A meniscus tear is an injury resulting from damage to the shock absorbing cartilage of the knee joint. It typically results in pain on the inside of the knee. You will usually see a torn meniscus in contact sports through a collision between athletes. It is sometimes a result of sudden twisting of the knee. However, it can also happen to older athletes or active individuals. In these cases, it is usually a result of gradual degeneration of the tissues of the knee. Symptoms of a torn meniscus include pain, swelling and stiffness of the knee joint. In addition, the patient may feel a block to moving his/her knee beyond a certain point. Rest and icing, together with pain killing medication, are usually adequate treatments for a torn meniscus.
The knee has 2 menisci – lateral on the outer side of the knee and medial on the inner side. Each meniscus is a C shaped piece of cartilage functioning as cushions between the thigh bone and shin bone.
Causes & Risk Factors
A meniscus tear is usually the result of an activity that forces the patient to sharply twist or rotate the knee. Sometimes kneeling or deep squats or lifting a heavy object can result in this injury.
These are meniscus tear injuries that are produced by a trauma. However, in some cases, a meniscus tear can be the end result of degeneration of the knee’s cartilage tissue.
Playing sports that require sudden knee joint twists or pivots is a risk factor that increases the chances of a torn meniscus. These are mainly contact sports like football or rugby, or sports requiring sudden changes in running direction, like basketball.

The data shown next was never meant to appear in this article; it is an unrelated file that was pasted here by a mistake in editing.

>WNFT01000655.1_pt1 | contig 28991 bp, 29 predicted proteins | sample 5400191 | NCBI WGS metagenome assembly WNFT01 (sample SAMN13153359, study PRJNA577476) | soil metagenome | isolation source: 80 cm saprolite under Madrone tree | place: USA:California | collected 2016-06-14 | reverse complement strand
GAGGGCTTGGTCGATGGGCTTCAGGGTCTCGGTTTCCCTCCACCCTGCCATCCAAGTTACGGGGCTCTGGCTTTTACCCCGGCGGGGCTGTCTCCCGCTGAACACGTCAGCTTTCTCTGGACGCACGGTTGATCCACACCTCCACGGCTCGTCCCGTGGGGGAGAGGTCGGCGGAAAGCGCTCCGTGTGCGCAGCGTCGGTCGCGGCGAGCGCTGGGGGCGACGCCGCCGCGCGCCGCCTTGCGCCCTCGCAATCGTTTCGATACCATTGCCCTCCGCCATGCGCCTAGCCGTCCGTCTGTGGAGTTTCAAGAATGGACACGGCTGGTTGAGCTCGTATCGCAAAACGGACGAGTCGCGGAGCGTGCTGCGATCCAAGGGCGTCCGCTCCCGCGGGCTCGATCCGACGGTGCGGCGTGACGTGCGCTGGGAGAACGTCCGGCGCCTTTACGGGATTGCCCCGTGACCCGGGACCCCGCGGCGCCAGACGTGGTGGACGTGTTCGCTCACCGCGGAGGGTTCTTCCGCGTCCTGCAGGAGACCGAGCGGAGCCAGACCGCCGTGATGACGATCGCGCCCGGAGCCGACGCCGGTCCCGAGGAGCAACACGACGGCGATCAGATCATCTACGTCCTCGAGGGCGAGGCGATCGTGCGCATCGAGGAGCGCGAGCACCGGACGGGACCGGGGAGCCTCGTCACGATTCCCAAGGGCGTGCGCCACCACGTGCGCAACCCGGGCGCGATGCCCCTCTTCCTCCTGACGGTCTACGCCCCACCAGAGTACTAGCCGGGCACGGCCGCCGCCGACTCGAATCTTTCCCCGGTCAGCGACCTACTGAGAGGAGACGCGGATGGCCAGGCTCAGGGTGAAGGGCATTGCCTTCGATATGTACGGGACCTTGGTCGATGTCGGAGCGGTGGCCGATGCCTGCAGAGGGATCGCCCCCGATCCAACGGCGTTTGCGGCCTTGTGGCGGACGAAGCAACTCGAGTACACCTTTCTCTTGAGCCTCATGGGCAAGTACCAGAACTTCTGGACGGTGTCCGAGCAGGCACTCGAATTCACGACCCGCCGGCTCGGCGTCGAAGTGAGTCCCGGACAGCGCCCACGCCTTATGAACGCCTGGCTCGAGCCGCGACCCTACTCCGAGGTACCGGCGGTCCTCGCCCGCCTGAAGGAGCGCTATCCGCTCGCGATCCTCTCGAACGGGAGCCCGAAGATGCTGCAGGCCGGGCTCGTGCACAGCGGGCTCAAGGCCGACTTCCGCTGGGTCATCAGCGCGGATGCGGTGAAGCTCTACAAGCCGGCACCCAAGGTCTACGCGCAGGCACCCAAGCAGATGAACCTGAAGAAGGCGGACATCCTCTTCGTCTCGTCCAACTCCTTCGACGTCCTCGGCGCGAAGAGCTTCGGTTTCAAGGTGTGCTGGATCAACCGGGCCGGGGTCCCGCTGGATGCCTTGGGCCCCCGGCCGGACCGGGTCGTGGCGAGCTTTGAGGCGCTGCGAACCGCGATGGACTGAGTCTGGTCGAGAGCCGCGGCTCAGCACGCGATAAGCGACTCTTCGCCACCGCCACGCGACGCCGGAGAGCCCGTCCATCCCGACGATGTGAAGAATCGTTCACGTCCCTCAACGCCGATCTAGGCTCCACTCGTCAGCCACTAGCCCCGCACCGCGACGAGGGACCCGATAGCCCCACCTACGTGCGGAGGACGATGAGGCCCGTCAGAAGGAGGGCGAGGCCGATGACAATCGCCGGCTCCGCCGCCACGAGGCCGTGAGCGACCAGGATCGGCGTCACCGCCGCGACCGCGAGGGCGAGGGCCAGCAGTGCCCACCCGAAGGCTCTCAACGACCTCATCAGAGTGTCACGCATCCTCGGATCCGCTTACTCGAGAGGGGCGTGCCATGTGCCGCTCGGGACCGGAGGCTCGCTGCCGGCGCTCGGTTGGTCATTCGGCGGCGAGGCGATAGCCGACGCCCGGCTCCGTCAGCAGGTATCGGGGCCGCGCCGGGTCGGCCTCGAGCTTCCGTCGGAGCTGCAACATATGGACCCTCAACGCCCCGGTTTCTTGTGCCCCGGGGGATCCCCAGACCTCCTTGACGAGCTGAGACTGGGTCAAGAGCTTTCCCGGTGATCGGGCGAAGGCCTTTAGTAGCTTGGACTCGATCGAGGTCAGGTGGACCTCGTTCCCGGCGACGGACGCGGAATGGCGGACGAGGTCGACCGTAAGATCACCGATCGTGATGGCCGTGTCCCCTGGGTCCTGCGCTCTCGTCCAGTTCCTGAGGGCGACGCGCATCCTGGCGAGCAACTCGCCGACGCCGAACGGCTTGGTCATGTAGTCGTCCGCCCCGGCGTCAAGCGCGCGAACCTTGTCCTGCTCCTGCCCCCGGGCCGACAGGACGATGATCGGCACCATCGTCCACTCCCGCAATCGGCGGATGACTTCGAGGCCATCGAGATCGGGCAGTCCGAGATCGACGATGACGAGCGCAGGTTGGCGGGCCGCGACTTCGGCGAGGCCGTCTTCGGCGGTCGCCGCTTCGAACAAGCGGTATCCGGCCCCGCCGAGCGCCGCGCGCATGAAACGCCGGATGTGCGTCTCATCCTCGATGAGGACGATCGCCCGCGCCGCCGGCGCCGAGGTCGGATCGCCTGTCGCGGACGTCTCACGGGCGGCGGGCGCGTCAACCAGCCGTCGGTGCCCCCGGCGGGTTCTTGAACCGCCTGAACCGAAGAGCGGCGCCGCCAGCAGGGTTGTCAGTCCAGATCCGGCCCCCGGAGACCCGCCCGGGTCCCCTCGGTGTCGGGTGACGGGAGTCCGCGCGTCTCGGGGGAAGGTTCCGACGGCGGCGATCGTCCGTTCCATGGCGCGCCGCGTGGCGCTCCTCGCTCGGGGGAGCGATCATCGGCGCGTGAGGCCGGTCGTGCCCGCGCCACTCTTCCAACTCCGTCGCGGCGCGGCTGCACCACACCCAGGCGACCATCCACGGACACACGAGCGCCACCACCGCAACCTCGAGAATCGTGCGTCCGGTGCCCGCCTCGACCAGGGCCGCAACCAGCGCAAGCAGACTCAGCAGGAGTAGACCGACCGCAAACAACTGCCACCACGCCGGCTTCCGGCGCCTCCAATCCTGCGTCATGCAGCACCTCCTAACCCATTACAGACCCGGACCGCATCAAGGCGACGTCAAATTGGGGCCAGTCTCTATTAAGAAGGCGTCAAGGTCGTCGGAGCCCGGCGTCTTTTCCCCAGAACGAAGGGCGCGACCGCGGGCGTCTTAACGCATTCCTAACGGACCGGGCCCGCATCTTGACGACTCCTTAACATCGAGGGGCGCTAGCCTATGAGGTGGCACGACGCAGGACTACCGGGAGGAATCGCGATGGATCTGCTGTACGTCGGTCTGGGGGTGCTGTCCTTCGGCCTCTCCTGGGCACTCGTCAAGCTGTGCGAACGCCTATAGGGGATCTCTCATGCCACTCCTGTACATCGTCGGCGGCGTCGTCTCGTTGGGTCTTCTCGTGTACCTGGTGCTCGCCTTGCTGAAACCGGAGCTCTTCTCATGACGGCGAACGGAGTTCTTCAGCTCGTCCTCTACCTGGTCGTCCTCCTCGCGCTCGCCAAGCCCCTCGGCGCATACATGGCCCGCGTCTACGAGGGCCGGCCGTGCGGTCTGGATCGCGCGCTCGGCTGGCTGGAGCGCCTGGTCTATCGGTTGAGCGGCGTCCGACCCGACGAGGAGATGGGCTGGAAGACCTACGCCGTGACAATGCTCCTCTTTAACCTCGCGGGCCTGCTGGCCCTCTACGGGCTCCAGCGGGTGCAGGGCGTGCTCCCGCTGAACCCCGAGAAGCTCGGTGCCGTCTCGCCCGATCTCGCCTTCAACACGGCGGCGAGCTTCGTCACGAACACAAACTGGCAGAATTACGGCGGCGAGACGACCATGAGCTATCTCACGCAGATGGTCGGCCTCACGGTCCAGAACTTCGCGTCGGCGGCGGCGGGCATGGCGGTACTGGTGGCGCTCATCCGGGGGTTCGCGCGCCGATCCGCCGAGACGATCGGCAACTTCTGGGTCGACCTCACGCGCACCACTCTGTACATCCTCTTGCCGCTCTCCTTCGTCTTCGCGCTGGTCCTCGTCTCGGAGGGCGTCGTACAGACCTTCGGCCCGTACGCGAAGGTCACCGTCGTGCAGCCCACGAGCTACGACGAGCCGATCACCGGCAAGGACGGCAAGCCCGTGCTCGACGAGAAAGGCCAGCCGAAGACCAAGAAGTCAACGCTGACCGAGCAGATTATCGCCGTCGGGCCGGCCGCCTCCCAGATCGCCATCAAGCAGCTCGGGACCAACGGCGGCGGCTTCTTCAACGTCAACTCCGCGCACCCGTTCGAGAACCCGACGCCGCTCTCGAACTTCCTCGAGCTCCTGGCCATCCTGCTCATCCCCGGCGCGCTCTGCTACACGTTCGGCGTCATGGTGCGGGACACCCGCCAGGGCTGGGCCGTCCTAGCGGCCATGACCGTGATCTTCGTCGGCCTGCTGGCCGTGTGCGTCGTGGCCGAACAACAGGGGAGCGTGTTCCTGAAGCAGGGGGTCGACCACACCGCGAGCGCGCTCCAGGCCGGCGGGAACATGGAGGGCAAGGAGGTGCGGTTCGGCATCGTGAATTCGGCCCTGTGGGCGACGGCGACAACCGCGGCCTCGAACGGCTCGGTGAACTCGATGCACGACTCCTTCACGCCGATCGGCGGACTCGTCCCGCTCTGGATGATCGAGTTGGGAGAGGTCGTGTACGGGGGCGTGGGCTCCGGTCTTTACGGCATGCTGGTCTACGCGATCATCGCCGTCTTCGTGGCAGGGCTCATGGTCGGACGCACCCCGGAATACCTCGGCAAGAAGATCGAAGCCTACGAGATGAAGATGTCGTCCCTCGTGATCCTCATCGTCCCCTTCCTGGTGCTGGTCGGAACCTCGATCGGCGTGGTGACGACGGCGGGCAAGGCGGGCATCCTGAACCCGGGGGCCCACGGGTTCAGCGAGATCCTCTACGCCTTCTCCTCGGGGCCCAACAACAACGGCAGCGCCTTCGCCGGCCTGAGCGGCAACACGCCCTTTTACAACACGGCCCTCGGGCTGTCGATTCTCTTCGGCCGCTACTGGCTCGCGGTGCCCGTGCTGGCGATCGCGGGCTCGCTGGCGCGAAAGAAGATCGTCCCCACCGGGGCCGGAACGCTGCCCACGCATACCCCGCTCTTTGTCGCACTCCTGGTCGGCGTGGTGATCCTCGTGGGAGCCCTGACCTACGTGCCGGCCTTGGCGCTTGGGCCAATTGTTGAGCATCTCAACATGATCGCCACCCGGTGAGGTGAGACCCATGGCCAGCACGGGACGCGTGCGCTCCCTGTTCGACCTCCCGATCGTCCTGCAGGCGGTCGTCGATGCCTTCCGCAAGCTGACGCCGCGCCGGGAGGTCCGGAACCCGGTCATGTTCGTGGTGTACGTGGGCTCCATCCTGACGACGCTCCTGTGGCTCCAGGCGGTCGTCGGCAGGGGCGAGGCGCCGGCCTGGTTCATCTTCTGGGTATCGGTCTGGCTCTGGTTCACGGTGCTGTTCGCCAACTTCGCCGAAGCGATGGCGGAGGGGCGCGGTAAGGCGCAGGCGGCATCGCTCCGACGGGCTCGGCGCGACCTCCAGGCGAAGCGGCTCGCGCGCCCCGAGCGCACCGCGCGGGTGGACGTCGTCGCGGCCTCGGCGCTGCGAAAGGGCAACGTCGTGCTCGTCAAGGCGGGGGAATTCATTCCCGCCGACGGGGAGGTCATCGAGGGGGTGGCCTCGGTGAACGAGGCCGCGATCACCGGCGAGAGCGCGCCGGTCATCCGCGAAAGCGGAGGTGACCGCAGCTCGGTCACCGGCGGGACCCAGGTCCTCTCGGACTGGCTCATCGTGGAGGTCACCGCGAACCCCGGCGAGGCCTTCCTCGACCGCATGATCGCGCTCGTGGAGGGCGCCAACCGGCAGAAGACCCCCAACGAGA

Meniscus Tear Symptoms
In addition to pain in the region of the knee, typical symptoms of a meniscus injury are swelling and a feeling that the knee is “giving way” and cannot support the weight of the body.
The patient may also experience difficulty straightening the injured knee fully. The knee may sometimes feel as though it is “locked” at a specific angle.
In dealing with a meniscus tear injury, the doctor will usually opt for conservative treatments as a first step. These strategies may include:
Avoiding activities that require twisting, rotating or pivoting the injured knee. The patient should try to keep weight off the knee, using crutches or a wheelchair if these are available.
Icing the knee regularly to control pain and swelling;
Taking non prescription pain medication like aspirin.
As a long term solution, the patient can follow an exercise program that strengthens the muscles next to the knee.
As a final resort, if the above strategies prove unsuccessful, doctors can perform surgery to repair meniscus tear damage by trimming the meniscus. If the meniscus damage is extensive and has led to osteoarthritis, knee replacement is an option. Yet a third surgical option is a meniscus transplant from a deceased donor.